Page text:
My mind raced with how the World of Things might make for better people than a world where nobody aged. Where violence was the only way to die. I remembered something about a Grandparent Hypothesis, that human culture took a huge leap forward once people started living long enough to be around when their grandkids were growing up.
Something about the elderly passing down wisdom. An insightful resignation to things that experience had taught old people could not be changed. It made sense. I needed that wisdom.
But, my attempts to make sense of the world was impinged upon by the abbot’s last comment.
“Death was not ready for you,” I said, “yet here you are. You didn’t drop into the sea and go on to the World Undifferentiated.”
He shook his head. “That’s how death lets you know, John Randolph.”
I hadn’t told him my name. Had Sirhan or Kinsey let it slip?
“Most of the souls from the World of Things do not drown in the sea. They never did. It’s a myth. The seas only started spreading very recently. If most of the dead for centuries came here to live without aging or disease, this world would be very crowded by now, no?”
I tried to work out the numbers in my head, but realized I had no education for an educated guess. It was probably a huge number. I elected to take his word for it.
“Most of us never come here to stay,” he said. “Some are sent back to try again.”
“Most are ferried straight to the Unified World by the company men.”
The company men. Shipping stuff to the World of Things, opportunities or whatever, and other stuff back to Heaven and Hell. I honestly did not want to think about this shit any more. Why was the abbot quizzing me about it?
“So, why—” My throat grew tight, but I had no breath. “Why the fuck are we here? You? Me?”
The abbot’s chair creaked, finally. He was sitting up straighter. He was grinning.
“There is the question, Mecánico Jack.”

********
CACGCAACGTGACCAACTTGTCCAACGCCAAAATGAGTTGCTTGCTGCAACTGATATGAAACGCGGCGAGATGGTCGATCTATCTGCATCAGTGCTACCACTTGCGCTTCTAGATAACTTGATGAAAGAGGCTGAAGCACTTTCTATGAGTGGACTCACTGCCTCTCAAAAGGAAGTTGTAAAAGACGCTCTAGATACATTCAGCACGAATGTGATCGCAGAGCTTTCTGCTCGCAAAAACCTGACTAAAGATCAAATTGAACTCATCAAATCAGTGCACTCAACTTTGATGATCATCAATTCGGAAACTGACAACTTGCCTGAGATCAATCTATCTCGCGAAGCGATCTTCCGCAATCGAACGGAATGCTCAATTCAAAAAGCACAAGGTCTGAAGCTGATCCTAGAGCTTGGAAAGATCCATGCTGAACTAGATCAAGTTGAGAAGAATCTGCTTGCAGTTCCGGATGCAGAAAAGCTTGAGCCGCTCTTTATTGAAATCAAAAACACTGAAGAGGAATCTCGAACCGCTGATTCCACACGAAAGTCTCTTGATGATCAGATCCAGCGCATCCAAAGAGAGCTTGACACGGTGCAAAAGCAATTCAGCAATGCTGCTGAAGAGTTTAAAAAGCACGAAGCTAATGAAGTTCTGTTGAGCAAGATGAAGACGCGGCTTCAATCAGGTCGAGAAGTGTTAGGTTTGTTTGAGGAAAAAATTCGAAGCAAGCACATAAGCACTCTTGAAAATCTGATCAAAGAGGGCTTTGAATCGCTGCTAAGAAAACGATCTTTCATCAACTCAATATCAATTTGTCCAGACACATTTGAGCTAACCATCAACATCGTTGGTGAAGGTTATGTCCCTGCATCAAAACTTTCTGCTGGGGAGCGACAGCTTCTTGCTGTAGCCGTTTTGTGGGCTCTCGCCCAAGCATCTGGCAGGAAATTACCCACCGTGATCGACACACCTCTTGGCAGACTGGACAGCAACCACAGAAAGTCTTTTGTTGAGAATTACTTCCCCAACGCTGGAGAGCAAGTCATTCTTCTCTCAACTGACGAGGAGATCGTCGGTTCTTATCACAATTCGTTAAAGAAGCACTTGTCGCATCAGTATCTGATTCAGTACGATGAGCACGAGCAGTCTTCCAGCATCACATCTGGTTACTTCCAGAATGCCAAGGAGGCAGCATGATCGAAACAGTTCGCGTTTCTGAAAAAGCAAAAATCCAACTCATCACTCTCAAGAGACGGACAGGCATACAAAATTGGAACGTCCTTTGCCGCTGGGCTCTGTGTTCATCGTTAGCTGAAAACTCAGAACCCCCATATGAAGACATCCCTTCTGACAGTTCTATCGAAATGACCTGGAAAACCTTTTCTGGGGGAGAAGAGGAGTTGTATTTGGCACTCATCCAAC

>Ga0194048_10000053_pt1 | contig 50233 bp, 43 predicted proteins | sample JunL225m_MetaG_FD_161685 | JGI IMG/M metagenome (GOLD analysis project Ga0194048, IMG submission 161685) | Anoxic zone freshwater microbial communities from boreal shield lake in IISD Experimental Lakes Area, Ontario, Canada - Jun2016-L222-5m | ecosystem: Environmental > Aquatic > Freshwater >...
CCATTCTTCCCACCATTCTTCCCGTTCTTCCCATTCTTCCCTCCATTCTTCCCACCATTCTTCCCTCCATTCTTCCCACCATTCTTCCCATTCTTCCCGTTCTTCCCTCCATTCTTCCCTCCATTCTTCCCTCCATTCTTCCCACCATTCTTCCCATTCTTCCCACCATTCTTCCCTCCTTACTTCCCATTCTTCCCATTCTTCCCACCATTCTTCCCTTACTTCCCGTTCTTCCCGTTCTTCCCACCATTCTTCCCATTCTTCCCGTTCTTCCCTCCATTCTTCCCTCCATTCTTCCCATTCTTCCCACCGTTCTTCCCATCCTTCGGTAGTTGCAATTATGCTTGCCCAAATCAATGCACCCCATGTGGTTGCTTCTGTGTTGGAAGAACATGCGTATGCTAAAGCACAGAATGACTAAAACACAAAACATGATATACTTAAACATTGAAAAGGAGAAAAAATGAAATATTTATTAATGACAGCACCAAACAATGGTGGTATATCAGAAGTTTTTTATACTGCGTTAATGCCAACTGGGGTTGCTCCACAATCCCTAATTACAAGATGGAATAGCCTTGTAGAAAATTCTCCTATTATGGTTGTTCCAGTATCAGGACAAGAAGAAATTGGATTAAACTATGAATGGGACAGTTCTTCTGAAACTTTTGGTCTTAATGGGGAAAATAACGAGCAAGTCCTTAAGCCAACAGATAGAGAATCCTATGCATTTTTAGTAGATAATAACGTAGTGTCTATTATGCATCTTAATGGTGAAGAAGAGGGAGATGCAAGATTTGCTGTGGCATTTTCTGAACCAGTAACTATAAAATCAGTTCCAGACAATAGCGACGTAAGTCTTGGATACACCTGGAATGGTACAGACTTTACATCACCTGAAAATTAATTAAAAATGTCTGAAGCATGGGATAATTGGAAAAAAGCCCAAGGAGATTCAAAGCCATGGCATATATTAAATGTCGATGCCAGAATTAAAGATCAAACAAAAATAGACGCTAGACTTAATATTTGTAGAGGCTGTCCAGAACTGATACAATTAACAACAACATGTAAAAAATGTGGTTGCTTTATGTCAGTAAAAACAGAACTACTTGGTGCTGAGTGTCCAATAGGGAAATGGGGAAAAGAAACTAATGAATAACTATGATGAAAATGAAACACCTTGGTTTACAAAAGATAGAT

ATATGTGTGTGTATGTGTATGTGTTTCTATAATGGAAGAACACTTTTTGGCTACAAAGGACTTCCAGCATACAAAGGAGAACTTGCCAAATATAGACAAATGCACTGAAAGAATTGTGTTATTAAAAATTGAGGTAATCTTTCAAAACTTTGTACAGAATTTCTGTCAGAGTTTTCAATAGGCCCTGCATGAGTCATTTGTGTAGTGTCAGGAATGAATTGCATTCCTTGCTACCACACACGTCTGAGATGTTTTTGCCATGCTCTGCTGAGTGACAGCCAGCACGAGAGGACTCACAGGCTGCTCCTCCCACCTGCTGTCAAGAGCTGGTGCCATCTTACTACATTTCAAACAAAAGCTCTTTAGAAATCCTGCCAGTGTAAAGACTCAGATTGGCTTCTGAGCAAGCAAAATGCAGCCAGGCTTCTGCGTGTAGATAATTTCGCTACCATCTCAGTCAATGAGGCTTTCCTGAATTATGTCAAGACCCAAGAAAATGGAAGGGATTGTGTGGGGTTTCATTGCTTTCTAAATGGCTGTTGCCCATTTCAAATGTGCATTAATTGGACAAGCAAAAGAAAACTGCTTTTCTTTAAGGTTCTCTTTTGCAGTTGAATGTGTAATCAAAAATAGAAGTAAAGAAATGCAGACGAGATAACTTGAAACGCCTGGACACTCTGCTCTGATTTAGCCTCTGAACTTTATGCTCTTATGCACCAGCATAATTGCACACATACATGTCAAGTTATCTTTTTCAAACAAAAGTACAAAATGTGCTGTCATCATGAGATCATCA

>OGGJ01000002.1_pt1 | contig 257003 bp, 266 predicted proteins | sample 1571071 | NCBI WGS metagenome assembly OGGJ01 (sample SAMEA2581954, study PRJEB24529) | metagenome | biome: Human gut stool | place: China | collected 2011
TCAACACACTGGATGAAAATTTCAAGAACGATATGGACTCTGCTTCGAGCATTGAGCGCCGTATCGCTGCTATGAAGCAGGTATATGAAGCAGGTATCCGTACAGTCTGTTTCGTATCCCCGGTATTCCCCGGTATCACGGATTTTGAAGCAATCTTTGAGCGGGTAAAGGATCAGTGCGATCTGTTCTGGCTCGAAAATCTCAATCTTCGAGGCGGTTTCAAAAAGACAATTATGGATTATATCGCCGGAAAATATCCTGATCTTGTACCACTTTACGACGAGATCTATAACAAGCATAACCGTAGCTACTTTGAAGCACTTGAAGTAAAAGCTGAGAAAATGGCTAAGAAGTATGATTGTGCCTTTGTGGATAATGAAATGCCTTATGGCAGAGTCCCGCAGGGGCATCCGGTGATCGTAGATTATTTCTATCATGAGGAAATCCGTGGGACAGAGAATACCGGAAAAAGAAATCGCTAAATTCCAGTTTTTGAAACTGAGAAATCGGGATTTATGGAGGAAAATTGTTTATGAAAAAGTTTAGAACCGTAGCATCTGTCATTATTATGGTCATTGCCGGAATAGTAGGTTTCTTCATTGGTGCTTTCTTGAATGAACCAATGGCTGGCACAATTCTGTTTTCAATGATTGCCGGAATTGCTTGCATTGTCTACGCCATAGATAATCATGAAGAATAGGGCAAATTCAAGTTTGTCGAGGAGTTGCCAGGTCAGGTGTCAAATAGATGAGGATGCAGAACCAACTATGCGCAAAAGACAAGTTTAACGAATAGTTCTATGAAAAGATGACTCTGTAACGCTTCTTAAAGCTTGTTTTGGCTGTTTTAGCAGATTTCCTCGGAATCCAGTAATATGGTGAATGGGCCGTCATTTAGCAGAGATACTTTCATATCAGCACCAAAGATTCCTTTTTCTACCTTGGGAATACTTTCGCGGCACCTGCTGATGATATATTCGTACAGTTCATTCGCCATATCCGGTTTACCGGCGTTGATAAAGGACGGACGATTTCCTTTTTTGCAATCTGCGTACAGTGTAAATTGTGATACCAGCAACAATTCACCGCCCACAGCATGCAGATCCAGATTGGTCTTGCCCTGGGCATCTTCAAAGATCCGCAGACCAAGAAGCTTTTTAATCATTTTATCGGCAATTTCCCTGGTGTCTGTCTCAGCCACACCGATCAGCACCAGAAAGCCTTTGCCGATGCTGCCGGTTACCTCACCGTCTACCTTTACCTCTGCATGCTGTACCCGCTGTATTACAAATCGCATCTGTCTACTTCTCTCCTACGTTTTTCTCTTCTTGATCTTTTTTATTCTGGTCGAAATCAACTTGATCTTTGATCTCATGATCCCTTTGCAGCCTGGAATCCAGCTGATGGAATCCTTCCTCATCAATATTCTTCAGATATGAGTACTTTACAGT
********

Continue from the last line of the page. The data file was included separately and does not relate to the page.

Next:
“For the record,” Sirhan said from my right shoulder, “I didn’t want you to see this.”
We were near the top of the monastery, on a wide platform with a tower in the middle. At the apex of the tower was a copy of the statue from the shrine, but full-size in the bright light of the afternoon sun, like a grown-up version of the over-developed tween. The forest canopy all around us was swaying in the breeze. Gathered among the green were ravens, hordes of them, studying the events on the platform intently.
“Most of them aren’t reborn humans,” Sirhan said. I felt Kinsey shift her feet on my left shoulder. Her furry tail was draped over my neck. I found myself wondering if it were prehensile.
“Most?” my mouth voiced. “Most of the ravens?”
Sirhan ruffled his feathers. “Sorry about this. I hope you don’t take this as indicative of us.”
I glanced at Kinsey. She gave me an nervous monkey smile.
The men Bob had slain were laid out in rows in a square around the platform, covered in saffron cloth. Somewhere among them, I guessed, was the monk Bob had shot. The living monks stood in remarkably disciplined rows at the edges of the platform, heels uncomfortably close to the stone edges, staring at the bodies with their varied heads. The cat heads had spotted fur. The lizard heads were green-and-gray scaled. The skull faces were pale and grinning.
At some unheard cue, the monks stepped forward in unison, reached down and pinched the edges of the cloths between finger and thumb, then drew them back. Dozens of cold, blue faces stared into the sky. The monks dropped the cloths in unison at the feet of the dead.
The ravens swooped in as the monks marched in perfect lines toward the doorways leading into the tower. The black birds set to the corpses with a hunger. Pecking and cawing.
My cheeks yanked my lips aside. It was… gross. The noise was unnerving. Sirhan’s feathers ruffled. I suddenly remembered that he had said not all of the ravens were reborn humans. That meant some of them were. I felt Kinsey’s right hand grab the hair on the back of my head and shoved me forward, like I was a horse she wanted to start trotting. I took her cue and followed the monks back into the monastery.
As we fell into the shadow of the ancient temple, I felt my mouth move. “What now?”
Kinsey hopped on my shoulder. “What do you want?”
Looking at the back of the monk in front of me, his furred cat tail rocking back and forth toward my feet, I felt myself considering the issue. What did I want? Another quiz from the abbot? Another confrontation with Yellowbeard’s men? A flight to the plantations, or uphill into the steep and wooded wilderness of the Right Breast?
“I want to get the fuck out of here.”
And, I had no idea what I meant by ‘here.’